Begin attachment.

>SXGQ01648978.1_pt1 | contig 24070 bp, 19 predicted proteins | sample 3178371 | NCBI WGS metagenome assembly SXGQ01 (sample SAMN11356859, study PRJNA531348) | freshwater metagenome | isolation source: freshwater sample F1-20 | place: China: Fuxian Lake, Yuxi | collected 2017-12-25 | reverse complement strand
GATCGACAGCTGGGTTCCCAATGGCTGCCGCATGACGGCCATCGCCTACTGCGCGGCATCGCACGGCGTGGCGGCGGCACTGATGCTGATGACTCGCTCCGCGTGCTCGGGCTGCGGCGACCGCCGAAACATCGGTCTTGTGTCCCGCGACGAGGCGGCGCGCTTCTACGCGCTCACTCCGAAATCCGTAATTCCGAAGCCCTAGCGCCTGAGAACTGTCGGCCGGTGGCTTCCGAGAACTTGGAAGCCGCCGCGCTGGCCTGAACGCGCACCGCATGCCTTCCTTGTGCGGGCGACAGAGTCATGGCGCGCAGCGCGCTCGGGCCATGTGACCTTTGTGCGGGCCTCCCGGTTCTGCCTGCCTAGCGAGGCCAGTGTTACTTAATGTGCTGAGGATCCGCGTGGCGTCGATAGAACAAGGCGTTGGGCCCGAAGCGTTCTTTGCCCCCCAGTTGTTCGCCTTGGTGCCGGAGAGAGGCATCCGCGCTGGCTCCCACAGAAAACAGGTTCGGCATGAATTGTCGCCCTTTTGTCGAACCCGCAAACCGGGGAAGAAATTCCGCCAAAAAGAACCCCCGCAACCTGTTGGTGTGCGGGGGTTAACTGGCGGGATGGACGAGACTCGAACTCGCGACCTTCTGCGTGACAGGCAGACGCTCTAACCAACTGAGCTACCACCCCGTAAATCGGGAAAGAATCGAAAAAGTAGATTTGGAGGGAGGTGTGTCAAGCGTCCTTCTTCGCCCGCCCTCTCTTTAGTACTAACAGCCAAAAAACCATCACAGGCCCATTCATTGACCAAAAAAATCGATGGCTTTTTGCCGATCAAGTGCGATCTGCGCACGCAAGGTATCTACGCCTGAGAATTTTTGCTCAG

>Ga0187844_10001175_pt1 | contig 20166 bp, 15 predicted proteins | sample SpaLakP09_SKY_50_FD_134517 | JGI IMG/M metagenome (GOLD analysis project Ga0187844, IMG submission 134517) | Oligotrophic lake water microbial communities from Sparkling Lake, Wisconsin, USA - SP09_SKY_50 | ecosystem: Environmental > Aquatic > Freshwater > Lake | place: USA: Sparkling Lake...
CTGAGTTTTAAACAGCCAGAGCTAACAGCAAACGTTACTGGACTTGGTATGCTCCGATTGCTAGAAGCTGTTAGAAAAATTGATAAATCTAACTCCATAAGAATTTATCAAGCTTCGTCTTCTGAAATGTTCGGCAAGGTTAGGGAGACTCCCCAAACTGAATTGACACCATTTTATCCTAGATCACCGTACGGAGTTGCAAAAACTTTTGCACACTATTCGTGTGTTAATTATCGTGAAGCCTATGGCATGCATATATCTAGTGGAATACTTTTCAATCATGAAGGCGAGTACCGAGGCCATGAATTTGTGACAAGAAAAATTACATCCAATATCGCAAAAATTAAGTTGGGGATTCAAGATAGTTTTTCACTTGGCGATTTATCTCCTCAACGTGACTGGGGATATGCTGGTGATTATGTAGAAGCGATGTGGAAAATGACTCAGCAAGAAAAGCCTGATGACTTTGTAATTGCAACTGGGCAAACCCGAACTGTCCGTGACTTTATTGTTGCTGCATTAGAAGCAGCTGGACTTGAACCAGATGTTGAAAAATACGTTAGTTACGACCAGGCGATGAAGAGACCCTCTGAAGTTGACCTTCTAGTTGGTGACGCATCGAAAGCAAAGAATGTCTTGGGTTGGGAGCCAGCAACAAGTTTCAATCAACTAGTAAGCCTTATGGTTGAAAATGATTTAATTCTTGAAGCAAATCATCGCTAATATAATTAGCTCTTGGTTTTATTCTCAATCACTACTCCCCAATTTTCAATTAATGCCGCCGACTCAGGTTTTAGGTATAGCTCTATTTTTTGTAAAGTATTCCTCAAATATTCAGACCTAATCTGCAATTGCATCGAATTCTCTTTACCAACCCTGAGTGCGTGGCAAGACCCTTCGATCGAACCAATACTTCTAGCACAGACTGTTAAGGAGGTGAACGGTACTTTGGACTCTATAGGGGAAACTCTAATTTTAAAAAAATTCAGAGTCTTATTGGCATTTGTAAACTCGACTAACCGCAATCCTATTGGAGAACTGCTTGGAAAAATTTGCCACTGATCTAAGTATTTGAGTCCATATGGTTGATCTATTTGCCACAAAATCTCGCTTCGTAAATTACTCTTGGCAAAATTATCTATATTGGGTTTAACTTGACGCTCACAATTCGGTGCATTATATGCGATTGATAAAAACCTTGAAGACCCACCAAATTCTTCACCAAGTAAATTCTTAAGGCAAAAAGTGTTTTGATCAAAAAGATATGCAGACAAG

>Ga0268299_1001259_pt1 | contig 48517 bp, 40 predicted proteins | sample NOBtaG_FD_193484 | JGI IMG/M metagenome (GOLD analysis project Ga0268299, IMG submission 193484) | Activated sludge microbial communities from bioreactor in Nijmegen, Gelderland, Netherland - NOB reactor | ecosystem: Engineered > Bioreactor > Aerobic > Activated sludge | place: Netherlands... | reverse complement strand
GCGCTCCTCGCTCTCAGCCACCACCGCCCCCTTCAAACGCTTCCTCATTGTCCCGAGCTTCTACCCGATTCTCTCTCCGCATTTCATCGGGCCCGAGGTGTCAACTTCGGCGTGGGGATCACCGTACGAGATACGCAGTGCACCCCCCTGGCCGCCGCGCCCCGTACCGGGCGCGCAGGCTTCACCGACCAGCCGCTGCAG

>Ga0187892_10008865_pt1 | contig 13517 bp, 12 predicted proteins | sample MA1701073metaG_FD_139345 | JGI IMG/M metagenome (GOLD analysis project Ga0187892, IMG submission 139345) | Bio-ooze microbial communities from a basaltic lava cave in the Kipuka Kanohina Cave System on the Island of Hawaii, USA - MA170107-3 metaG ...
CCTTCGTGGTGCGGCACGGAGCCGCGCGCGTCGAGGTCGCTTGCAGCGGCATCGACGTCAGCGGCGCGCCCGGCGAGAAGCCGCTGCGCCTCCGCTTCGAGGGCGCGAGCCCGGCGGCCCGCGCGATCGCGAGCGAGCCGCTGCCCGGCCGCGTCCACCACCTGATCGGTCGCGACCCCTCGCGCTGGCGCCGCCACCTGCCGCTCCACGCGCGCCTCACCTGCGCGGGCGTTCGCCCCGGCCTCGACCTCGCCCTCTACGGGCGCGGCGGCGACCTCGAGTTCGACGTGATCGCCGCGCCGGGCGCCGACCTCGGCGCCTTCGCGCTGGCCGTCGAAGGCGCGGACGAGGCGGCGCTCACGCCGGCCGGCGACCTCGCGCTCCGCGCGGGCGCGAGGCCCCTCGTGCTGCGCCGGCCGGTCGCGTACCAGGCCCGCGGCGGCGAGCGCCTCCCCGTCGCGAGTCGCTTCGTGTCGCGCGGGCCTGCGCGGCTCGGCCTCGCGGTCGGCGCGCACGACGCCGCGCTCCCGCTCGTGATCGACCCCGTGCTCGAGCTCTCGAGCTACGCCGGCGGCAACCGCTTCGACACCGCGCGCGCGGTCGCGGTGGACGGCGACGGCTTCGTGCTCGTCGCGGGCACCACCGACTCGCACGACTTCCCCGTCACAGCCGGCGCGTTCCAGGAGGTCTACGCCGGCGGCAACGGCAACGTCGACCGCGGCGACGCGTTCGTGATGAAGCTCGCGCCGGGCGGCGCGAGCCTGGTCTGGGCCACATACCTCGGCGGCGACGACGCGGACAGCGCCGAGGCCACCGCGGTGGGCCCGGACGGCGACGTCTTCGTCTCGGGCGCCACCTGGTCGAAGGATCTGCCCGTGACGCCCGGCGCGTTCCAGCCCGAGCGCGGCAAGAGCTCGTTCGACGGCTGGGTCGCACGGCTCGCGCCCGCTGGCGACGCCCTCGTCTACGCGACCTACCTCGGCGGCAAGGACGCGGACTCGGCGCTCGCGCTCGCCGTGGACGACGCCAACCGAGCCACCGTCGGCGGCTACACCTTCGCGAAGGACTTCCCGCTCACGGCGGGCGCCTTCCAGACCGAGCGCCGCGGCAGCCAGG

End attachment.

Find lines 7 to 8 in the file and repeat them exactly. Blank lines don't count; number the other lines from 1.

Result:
>Ga0187892_10008865_pt1 | contig 13517 bp, 12 predicted proteins | sample MA1701073metaG_FD_139345 | JGI IMG/M metagenome (GOLD analysis project Ga0187892, IMG submission 139345) | Bio-ooze microbial communities from a basaltic lava cave in the Kipuka Kanohina Cave System on the Island of Hawaii, USA - MA170107-3 metaG ...
CCTTCGTGGTGCGGCACGGAGCCGCGCGCGTCGAGGTCGCTTGCAGCGGCATCGACGTCAGCGGCGCGCCCGGCGAGAAGCCGCTGCGCCTCCGCTTCGAGGGCGCGAGCCCGGCGGCCCGCGCGATCGCGAGCGAGCCGCTGCCCGGCCGCGTCCACCACCTGATCGGTCGCGACCCCTCGCGCTGGCGCCGCCACCTGCCGCTCCACGCGCGCCTCACCTGCGCGGGCGTTCGCCCCGGCCTCGACCTCGCCCTCTACGGGCGCGGCGGCGACCTCGAGTTCGACGTGATCGCCGCGCCGGGCGCCGACCTCGGCGCCTTCGCGCTGGCCGTCGAAGGCGCGGACGAGGCGGCGCTCACGCCGGCCGGCGACCTCGCGCTCCGCGCGGGCGCGAGGCCCCTCGTGCTGCGCCGGCCGGTCGCGTACCAGGCCCGCGGCGGCGAGCGCCTCCCCGTCGCGAGTCGCTTCGTGTCGCGCGGGCCTGCGCGGCTCGGCCTCGCGGTCGGCGCGCACGACGCCGCGCTCCCGCTCGTGATCGACCCCGTGCTCGAGCTCTCGAGCTACGCCGGCGGCAACCGCTTCGACACCGCGCGCGCGGTCGCGGTGGACGGCGACGGCTTCGTGCTCGTCGCGGGCACCACCGACTCGCACGACTTCCCCGTCACAGCCGGCGCGTTCCAGGAGGTCTACGCCGGCGGCAACGGCAACGTCGACCGCGGCGACGCGTTCGTGATGAAGCTCGCGCCGGGCGGCGCGAGCCTGGTCTGGGCCACATACCTCGGCGGCGACGACGCGGACAGCGCCGAGGCCACCGCGGTGGGCCCGGACGGCGACGTCTTCGTCTCGGGCGCCACCTGGTCGAAGGATCTGCCCGTGACGCCCGGCGCGTTCCAGCCCGAGCGCGGCAAGAGCTCGTTCGACGGCTGGGTCGCACGGCTCGCGCCCGCTGGCGACGCCCTCGTCTACGCGACCTACCTCGGCGGCAAGGACGCGGACTCGGCGCTCGCGCTCGCCGTGGACGACGCCAACCGAGCCACCGTCGGCGGCTACACCTTCGCGAAGGACTTCCCGCTCACGGCGGGCGCCTTCCAGACCGAGCGCCGCGGCAGCCAGG